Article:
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Cancer care goes under the spotlight in Kingston study

06/04/09

Cancer care goes under the spotlight in Kingston study

Professor Sewell in his Kingston research laboratory.A Kingston University pharmacist has secured funding to explore ways to improve chemotherapy treatment for cancer sufferers. Professor Graham Sewell, from the School of Pharmacy and Chemistry, will look at how the anticancer drug oxaliplatin can best be administered to maximise effectiveness, reduce the risk of medication errors and ensure that chemotherapy is quickly available to patients attending clinics. The three-year study into the drug, which is most commonly used to treat colon cancer, has received a £182,180 grant from the Kidani Memorial Trust.

“The doses of chemotherapy needed by cancer patients can vary each time they visit a hospital,” Professor Sewell said. “Currently if a patients’ condition has changed since their last assessment the pharmacy department has to make up a new dose of oxaliplatin, which is administered through a liquid drip. This can take considerable time and, because of the pressure to avoid delays in patients receiving their treatment, potentially increases the risk of medication errors.” The research will examine whether the drug can be made into a series of different doses in advance and stored for three months or more. The process, known as dose-banding, offers the additional advantage of allowing time to test the drug dose to avoid errors, and is already used successfully with other types of chemotherapy drug.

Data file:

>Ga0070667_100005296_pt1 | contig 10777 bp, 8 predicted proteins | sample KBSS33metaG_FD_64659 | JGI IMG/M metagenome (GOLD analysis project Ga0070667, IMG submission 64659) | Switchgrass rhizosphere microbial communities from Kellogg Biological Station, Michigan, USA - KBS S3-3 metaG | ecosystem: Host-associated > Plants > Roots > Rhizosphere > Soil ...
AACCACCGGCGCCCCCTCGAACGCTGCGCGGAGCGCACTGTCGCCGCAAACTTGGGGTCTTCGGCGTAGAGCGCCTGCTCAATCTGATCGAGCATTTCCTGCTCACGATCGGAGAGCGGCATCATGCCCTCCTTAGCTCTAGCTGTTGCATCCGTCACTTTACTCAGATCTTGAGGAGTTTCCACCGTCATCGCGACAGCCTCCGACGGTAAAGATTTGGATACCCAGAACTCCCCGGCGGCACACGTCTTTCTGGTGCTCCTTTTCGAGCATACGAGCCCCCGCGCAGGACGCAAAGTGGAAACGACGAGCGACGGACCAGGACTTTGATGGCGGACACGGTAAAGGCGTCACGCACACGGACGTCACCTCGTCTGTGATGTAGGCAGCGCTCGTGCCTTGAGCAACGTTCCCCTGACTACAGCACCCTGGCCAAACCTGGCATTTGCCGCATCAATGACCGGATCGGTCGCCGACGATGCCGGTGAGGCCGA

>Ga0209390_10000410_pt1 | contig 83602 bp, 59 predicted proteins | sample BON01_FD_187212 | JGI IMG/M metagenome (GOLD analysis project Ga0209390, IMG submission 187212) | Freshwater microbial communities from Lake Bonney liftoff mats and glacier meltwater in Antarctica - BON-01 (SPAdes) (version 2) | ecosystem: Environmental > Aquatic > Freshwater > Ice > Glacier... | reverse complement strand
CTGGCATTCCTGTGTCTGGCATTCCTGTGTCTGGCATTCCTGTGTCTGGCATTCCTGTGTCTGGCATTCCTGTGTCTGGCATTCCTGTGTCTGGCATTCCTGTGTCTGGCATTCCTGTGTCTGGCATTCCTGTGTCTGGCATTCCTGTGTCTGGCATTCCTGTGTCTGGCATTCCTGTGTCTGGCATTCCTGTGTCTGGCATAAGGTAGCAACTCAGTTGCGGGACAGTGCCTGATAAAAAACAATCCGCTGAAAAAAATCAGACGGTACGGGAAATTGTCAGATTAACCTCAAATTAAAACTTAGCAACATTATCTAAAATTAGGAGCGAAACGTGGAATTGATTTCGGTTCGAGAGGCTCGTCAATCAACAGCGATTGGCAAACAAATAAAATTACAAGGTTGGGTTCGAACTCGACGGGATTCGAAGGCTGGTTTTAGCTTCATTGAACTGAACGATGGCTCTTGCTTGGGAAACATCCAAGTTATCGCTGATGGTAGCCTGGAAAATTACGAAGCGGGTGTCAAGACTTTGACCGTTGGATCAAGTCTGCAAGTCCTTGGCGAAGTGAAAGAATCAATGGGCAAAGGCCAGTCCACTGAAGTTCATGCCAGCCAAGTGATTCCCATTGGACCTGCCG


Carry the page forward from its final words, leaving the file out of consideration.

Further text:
Professor Sewell has been studying cancer for almost 20 years and has had over 65 papers published on the subject. “I’m hoping this study will make it easier to administer this drug and reduce the need for patients to have to wait for several hours in hospital for their medication which can itself cause distress and even anticipatory nausea and vomiting,” he said. The dose-banding approach also eliminates drug wastage, making chemotherapy with new, expensive drugs more affordable.

The research has been funded thanks to a £182,180 grant from the Kidani Memorial Trust, which was set up by Japanese scientist Yorishino Kidani and has previously funded studies at London’s Royal Marsden Hospital. Professor Sewell added: “A lot of emphasis in cancer research is about finding that miracle cure, but it is equally important for researchers to make sure the drugs we currently have available are working in the best way they possibly can to help people who are suffering with this disease right now.”

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